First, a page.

NAO is part of a system Vanderbilt University is using to help autistic youngsters learn basic social skills.
NAO is a humanoid robot being used to help autistic children learn how to coordinate their attention with people and objects. This basic social skill is called ‘joint attention,’ and children with autism have trouble mastering it.
The robot is part of a system of cameras, sensors, and computers developed by an interdisciplinary team of mechanical engineers and autism experts at Vanderbilt University in Tennessee. They report that autistic children paid more attention to the robot than a human therapist in exercises used to develop joint attention.
NAO was programmed with a series of verbal prompts and gestures that imitate those used by human therapists. The robot adapted its behavior to each child automatically depending on how he or she responded.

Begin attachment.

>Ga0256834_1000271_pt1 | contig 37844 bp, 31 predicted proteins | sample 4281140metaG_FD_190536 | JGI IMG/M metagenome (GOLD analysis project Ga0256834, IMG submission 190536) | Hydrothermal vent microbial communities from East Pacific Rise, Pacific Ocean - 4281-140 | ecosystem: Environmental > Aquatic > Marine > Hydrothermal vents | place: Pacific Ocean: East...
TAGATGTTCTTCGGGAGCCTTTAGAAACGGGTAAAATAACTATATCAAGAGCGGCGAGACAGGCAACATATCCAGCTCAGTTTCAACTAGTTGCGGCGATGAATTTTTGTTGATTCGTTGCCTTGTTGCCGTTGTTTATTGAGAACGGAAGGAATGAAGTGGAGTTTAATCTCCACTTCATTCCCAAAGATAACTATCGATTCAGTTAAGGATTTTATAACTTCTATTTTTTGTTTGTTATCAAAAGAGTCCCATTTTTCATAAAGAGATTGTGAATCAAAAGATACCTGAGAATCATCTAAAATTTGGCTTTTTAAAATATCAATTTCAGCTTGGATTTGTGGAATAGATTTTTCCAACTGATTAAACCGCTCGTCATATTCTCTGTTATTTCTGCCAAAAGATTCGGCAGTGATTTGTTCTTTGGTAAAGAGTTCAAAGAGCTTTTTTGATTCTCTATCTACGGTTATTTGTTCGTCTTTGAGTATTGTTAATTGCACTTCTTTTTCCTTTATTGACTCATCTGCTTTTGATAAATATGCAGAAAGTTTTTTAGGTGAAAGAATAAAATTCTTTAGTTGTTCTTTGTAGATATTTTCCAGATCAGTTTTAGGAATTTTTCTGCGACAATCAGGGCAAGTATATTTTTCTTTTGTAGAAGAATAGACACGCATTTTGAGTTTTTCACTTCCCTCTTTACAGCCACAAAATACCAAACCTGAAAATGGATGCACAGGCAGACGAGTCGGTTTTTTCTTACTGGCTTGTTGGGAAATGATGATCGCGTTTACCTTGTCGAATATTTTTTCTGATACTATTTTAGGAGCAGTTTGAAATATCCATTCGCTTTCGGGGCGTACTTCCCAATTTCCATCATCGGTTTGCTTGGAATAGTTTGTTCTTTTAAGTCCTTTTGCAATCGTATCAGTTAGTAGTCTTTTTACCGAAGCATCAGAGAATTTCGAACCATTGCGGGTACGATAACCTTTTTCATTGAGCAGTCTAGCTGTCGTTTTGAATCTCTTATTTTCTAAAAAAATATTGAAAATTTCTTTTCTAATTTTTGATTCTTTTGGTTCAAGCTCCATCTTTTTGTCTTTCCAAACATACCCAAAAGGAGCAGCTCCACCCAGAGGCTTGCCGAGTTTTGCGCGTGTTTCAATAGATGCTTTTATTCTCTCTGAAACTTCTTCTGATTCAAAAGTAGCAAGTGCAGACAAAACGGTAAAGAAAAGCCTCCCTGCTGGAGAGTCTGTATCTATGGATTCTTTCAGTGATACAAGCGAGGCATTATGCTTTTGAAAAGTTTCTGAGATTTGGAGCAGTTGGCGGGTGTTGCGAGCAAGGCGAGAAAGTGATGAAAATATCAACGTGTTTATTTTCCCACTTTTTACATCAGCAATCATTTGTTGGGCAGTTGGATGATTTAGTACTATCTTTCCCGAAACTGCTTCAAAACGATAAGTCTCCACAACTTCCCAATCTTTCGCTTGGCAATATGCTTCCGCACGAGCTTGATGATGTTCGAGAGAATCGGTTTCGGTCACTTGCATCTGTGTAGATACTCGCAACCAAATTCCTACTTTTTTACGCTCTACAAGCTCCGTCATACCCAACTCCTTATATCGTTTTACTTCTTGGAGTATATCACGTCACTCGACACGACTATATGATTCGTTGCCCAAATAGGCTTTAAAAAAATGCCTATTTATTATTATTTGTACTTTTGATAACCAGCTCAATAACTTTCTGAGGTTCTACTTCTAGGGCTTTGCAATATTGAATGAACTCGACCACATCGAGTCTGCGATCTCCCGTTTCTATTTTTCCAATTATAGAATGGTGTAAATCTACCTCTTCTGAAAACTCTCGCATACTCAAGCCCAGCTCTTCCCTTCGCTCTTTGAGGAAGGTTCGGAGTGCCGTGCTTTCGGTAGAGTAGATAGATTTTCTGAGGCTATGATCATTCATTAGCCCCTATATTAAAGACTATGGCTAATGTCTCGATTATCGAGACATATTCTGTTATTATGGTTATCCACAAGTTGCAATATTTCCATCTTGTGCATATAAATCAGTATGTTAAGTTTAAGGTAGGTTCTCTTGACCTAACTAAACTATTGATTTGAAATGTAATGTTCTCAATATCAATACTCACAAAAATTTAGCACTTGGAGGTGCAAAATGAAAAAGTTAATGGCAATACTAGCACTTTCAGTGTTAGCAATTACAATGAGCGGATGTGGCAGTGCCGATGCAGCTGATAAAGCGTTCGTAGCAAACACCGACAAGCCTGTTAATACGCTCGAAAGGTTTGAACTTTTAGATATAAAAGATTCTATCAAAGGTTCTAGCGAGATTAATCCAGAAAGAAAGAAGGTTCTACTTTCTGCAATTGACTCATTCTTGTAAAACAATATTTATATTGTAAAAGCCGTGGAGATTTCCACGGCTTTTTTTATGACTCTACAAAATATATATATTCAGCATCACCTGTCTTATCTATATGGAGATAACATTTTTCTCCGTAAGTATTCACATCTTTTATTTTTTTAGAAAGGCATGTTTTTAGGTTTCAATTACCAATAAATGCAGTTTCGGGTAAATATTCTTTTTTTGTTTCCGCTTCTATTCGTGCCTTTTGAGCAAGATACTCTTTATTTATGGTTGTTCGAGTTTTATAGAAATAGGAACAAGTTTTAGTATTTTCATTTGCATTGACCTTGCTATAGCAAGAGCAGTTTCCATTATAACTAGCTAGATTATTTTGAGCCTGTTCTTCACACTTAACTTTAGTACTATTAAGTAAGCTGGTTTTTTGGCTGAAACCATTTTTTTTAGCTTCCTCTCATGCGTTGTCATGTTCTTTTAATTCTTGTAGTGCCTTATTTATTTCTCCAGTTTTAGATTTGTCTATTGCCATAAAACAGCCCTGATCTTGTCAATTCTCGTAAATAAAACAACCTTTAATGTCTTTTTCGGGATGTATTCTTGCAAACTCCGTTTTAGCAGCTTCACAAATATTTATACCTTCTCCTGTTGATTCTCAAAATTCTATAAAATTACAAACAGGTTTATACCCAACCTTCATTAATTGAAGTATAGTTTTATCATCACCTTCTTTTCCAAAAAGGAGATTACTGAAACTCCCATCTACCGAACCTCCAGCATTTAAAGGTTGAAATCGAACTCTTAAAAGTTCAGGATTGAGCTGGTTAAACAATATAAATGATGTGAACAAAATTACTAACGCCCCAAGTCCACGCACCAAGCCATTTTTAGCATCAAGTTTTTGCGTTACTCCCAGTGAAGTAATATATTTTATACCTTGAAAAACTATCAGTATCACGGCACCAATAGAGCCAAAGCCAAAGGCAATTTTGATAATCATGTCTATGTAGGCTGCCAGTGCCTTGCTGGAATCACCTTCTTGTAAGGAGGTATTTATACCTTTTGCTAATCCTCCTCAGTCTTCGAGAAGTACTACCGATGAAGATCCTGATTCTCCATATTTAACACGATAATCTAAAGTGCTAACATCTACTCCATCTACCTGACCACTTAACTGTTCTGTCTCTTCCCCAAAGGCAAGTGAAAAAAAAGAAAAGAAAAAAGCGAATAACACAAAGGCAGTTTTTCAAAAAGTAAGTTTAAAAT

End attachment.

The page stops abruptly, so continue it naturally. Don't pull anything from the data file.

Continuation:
The researchers tested the effectiveness of the robot-based system in joint attention training with a dozen 2-5-year-old children, six with ASD and six without. They compared how the children performed in short human-led and robot-led sessions and found that all of the children spent more time looking at the robot than they spent looking at the human therapist. You can watch the video below for more information: